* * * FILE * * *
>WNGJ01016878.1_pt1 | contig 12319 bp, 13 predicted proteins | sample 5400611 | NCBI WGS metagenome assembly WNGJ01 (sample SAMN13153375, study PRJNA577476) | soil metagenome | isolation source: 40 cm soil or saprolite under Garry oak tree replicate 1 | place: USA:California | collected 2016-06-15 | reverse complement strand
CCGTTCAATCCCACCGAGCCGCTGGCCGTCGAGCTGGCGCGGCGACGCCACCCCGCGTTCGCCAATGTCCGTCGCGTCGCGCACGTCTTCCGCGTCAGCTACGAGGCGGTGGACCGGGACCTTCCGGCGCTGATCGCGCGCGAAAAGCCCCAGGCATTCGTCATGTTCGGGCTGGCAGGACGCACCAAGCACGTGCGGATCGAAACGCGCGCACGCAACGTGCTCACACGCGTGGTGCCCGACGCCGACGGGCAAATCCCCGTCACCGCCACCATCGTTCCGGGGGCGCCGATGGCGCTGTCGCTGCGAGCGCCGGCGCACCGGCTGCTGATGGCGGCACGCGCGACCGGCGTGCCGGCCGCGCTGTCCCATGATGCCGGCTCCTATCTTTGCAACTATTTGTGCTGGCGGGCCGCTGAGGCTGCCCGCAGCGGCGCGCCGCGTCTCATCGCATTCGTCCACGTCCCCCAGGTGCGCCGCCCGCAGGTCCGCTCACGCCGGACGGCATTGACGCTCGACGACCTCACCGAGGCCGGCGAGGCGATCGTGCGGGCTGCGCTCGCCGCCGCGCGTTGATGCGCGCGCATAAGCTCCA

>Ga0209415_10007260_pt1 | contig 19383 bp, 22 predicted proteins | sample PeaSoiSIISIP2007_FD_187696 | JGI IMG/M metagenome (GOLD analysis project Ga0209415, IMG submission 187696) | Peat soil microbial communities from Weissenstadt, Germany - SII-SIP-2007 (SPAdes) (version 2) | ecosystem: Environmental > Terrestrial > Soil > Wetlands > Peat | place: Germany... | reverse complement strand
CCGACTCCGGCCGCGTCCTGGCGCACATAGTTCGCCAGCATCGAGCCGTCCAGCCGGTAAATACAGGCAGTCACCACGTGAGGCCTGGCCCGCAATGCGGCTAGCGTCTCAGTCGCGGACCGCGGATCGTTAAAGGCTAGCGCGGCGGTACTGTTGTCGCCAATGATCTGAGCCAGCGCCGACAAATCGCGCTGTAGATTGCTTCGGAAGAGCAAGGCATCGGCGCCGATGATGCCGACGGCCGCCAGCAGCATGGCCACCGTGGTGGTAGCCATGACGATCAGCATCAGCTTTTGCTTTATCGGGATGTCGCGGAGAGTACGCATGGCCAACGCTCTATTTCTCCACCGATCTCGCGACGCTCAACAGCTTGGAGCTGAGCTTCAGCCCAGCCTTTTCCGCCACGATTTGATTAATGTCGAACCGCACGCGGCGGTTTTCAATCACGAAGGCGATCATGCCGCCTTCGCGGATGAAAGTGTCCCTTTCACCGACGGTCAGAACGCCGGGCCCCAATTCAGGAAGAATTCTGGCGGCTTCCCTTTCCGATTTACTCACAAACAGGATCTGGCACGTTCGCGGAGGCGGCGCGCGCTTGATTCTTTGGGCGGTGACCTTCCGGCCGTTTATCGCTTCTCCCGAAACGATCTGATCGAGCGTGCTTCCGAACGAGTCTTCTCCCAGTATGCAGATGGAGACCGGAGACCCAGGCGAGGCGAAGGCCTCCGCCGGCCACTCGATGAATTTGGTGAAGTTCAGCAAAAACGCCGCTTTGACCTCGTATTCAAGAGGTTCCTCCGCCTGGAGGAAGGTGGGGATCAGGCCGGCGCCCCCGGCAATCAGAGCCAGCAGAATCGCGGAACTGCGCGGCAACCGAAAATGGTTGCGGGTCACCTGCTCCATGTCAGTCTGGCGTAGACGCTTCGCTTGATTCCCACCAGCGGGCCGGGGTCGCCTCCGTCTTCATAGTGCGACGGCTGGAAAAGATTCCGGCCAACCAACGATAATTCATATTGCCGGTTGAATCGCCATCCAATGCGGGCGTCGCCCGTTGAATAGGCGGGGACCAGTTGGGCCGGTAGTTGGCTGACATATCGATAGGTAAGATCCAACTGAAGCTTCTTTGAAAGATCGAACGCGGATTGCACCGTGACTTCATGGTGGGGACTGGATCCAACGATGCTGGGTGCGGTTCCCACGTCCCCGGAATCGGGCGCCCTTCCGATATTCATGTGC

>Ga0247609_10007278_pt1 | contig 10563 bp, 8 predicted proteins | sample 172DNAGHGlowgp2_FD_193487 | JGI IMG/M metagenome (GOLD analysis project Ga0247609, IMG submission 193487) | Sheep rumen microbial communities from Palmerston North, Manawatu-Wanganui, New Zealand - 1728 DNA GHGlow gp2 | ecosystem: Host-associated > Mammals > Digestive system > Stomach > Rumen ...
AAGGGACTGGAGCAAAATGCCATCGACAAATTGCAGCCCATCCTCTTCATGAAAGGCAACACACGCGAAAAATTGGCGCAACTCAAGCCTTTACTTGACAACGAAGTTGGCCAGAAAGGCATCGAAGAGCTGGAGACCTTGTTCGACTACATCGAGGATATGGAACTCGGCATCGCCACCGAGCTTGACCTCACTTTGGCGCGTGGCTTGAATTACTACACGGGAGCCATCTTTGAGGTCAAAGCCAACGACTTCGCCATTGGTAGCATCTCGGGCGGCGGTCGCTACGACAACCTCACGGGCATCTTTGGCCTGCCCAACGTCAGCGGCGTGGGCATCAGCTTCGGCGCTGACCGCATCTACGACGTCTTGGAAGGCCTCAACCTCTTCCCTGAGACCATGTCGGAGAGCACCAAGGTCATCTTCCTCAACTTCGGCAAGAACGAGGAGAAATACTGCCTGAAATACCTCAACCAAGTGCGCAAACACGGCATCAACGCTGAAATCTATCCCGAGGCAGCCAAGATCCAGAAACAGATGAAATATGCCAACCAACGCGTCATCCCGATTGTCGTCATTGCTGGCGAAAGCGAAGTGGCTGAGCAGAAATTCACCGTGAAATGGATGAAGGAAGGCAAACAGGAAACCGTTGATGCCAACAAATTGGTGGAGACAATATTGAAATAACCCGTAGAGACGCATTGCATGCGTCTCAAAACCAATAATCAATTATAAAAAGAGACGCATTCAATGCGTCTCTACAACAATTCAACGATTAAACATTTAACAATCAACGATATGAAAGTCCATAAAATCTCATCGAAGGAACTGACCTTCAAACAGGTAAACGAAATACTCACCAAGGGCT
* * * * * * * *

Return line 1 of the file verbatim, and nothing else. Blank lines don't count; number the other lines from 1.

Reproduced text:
>WNGJ01016878.1_pt1 | contig 12319 bp, 13 predicted proteins | sample 5400611 | NCBI WGS metagenome assembly WNGJ01 (sample SAMN13153375, study PRJNA577476) | soil metagenome | isolation source: 40 cm soil or saprolite under Garry oak tree replicate 1 | place: USA:California | collected 2016-06-15 | reverse complement strand